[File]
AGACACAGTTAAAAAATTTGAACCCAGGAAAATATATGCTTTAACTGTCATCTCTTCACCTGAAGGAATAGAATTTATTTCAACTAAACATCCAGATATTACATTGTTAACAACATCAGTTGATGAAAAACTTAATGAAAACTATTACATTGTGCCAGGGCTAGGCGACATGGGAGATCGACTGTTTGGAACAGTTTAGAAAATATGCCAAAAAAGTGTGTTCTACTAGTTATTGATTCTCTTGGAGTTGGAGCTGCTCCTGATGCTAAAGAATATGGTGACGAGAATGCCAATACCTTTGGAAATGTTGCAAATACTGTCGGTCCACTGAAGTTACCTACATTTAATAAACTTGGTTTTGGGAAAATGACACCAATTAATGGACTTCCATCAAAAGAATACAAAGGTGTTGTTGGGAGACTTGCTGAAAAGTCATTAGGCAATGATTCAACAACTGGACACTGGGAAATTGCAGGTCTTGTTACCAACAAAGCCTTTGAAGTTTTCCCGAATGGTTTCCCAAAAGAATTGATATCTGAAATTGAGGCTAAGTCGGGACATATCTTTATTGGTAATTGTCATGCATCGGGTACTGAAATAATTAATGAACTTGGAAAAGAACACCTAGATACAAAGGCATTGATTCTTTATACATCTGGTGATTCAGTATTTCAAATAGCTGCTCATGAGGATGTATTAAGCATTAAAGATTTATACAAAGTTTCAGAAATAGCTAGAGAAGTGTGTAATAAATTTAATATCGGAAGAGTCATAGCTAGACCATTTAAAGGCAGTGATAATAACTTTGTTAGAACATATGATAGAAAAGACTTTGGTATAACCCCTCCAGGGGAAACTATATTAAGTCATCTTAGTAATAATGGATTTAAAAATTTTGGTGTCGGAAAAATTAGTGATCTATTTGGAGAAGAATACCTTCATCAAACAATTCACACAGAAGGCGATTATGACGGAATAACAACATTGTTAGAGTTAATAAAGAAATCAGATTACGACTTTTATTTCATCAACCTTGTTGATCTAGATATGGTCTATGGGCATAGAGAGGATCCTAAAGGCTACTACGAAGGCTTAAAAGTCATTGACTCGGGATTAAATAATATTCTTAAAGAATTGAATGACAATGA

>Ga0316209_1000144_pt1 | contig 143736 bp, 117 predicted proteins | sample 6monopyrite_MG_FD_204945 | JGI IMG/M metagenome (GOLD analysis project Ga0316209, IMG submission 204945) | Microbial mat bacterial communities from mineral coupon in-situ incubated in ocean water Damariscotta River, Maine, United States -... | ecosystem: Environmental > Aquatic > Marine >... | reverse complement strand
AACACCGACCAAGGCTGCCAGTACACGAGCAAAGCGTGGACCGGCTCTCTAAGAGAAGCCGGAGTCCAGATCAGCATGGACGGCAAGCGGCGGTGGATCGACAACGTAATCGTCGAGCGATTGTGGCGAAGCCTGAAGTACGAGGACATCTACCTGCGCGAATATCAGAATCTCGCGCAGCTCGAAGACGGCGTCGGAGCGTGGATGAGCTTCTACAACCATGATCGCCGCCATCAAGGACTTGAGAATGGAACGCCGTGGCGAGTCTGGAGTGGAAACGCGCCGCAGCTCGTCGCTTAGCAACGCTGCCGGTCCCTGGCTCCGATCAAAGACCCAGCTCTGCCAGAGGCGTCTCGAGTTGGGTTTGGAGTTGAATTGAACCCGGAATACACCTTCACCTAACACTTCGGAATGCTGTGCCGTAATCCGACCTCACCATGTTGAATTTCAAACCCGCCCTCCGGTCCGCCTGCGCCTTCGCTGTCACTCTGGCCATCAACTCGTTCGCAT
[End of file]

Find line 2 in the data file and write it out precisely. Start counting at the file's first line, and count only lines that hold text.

>Ga0316209_1000144_pt1 | contig 143736 bp, 117 predicted proteins | sample 6monopyrite_MG_FD_204945 | JGI IMG/M metagenome (GOLD analysis project Ga0316209, IMG submission 204945) | Microbial mat bacterial communities from mineral coupon in-situ incubated in ocean water Damariscotta River, Maine, United States -... | ecosystem: Environmental > Aquatic > Marine >... | reverse complement strand